Wednesday, 19 October 2016

Book #55

For One More Day by Mitch Albom

Charley Benetton is a broken man, his life destroyed by alcohol and regret. He loses his job. He leaves his family. He hits rock bottom after discovering he won't be invited to his only daughter's wedding. And he decides to take his own life.
Charley takes a midnight ride to his small hometown: his final journey. But as he staggers into his old house, he makes an astonishing discovery. His mother - who died eight years earlier - is there, and welcomes Charley home as if nothing ever happened.
What follows is the one seemingly ordinary day so many of us yearn for: a chance to make good with a lost parent, to explain the family secrets, and to seek forgiveness.

I had read this book before, many years ago, before I knew how it felt to lose someone. I hadn't taken much from it; I enjoyed it, yes, but it didn't hit me quite as hard as it did this time.

You would have to spend a lot of time, with a lot of well-prepared arguments, to convince me we don't all take our parents for granted. Of course we do. The love they pour upon us in different ways, whether it's asking if you're home safely, or sticking some money into your bank account, is all testament to the unique selflessness that can only come from loving a child. Albom shows us a heart-rending and impactful example of the guilt and circumstances involved in not giving this love back to the best of your ability.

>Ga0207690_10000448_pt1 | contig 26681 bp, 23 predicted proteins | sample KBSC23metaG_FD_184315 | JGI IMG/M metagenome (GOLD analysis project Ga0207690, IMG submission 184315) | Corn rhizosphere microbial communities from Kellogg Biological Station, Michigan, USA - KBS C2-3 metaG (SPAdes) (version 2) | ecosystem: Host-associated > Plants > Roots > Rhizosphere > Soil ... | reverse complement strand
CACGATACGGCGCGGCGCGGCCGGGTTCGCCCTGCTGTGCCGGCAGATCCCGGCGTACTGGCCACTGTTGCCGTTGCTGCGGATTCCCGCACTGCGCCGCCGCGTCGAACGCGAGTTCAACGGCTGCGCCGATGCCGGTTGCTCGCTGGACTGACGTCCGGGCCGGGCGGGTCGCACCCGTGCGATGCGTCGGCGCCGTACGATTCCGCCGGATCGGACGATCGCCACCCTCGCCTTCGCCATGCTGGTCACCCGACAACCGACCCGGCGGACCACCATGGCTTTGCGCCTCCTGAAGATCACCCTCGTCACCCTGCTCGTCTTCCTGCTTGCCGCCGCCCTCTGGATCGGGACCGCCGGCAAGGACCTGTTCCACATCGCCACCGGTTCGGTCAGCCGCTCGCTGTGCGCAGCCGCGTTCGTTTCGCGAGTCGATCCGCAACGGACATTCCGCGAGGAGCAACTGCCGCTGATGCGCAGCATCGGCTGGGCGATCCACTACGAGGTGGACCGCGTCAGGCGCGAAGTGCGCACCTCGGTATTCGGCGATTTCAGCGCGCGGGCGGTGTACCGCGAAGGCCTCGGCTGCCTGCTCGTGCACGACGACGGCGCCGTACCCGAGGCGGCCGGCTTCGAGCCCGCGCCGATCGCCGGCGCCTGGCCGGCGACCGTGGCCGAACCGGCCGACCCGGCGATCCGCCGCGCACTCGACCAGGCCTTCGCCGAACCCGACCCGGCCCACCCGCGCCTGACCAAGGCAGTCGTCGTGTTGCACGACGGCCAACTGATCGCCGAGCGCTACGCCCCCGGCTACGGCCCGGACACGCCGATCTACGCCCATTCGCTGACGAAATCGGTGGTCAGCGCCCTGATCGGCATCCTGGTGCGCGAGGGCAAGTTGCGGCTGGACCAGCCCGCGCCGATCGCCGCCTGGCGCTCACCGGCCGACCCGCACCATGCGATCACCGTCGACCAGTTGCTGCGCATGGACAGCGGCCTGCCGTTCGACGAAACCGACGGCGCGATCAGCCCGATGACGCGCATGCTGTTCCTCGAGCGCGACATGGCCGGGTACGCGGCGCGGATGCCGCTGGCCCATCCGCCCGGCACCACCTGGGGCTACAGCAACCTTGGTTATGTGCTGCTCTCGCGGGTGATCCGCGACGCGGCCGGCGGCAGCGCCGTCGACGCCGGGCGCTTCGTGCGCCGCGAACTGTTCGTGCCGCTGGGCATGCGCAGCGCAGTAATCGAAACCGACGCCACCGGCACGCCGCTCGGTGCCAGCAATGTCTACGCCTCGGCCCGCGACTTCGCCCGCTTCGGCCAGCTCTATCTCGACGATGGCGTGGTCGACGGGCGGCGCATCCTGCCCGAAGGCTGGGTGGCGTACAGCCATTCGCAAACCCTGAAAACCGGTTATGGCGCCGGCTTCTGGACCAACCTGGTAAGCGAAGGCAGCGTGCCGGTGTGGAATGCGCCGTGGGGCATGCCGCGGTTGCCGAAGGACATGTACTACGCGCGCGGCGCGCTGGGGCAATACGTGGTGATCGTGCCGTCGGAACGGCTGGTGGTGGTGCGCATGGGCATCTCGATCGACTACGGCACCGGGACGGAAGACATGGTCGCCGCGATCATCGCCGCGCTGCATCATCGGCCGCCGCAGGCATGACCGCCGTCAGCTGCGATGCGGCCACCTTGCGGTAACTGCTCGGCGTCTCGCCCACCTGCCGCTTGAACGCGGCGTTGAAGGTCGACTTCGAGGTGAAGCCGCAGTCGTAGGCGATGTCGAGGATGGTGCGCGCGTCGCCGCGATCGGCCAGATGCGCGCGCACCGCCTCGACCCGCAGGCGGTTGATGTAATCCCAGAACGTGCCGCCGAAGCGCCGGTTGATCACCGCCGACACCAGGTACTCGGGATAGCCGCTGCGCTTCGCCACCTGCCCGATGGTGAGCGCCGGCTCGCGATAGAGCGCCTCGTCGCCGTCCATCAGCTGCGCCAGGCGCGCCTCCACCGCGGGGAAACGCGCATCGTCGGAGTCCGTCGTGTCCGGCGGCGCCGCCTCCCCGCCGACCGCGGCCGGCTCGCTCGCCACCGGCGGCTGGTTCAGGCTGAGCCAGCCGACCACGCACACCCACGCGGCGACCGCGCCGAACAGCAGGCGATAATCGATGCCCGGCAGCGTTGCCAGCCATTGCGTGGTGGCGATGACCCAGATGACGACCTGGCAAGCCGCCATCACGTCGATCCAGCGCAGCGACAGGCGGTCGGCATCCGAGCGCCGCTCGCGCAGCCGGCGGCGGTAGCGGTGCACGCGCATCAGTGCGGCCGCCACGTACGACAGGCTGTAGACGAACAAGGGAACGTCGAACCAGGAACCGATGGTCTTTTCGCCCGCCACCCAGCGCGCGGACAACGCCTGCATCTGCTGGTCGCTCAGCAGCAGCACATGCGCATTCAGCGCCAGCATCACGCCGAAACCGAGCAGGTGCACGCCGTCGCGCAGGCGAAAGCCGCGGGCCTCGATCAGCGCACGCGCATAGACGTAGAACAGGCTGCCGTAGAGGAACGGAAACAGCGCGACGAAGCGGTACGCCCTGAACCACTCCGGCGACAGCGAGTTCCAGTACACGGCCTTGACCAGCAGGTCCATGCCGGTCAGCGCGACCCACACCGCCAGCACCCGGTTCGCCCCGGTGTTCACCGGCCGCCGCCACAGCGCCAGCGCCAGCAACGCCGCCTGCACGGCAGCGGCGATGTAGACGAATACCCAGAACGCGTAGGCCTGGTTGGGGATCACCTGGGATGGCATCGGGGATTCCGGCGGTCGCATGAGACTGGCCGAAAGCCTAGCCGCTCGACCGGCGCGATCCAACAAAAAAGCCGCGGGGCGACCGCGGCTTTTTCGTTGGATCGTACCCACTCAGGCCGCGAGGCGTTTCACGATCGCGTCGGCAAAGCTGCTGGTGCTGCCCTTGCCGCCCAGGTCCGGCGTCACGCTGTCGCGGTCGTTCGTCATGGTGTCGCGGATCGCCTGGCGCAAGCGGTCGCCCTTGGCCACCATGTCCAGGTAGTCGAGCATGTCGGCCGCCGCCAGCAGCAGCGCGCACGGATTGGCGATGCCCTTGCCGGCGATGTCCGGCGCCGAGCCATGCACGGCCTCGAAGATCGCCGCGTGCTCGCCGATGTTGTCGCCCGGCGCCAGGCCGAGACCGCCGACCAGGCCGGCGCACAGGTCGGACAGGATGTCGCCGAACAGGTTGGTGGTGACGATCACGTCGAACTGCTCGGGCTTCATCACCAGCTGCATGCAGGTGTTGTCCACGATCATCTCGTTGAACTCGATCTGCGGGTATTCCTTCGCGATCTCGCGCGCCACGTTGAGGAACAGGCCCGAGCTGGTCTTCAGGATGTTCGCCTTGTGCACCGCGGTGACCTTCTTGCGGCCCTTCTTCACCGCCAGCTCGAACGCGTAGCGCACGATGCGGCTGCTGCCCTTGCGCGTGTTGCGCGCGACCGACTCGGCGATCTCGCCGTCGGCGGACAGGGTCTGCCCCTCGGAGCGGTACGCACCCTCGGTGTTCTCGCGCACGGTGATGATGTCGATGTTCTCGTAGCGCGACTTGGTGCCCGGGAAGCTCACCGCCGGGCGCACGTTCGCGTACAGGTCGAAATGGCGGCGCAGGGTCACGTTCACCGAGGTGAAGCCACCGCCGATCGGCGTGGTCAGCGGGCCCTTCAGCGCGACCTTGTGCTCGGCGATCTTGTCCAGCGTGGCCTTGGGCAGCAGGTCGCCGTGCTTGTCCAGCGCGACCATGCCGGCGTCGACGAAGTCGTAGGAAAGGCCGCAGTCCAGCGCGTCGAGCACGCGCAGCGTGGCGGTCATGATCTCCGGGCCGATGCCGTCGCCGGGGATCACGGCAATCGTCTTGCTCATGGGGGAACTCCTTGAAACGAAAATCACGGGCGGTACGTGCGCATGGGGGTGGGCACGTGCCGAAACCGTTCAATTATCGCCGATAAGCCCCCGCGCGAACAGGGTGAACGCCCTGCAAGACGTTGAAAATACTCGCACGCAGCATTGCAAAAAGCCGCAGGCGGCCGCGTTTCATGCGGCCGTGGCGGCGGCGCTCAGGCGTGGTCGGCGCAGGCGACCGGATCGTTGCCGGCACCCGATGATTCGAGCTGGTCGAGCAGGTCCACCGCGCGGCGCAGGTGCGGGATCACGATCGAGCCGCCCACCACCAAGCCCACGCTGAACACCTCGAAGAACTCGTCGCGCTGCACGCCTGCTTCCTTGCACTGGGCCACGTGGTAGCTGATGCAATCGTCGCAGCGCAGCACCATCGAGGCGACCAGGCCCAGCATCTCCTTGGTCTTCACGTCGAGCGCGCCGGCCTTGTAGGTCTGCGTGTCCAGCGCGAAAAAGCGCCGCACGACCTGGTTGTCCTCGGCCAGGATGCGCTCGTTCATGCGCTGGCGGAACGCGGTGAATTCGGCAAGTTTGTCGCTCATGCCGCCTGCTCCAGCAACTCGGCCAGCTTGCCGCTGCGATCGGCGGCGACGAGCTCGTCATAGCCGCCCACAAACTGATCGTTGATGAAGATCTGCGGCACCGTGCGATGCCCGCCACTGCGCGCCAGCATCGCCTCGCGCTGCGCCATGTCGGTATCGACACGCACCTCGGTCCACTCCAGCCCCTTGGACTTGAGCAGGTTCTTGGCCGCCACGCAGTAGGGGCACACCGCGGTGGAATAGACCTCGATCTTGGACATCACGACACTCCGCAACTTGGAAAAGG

Chick Benetto tells the story of his life's descent which led him to attempt suicide. At the end, he is allowed one more day with his mother, who passed away eight years previously. A countless number of us would do anything for this chance with a loved one, and the storytelling through flashbacks was nothing other than gorgeous. Chick remembers the times he wasn't there for his mother, and remembers the times she was devotedly there for him. He learns of things she did for him, things she had given up for him, and of all the ways she loved him he hadn't previously had any inkling of.

The plot is nice, and flows well, with some interesting family commentary, and a couple of plot twists. Despite this, the message is the key thing here. Although part of this is to encourage us to make the most of the treasure of life, the most important thing is to make the most of the treasure of family.

Simple, but steeped with true Albom emotion, this is a hard hitter. Don't postpone your visits, appreciate the company, and phone your mum before the freedom to do so is taken away.


No comments: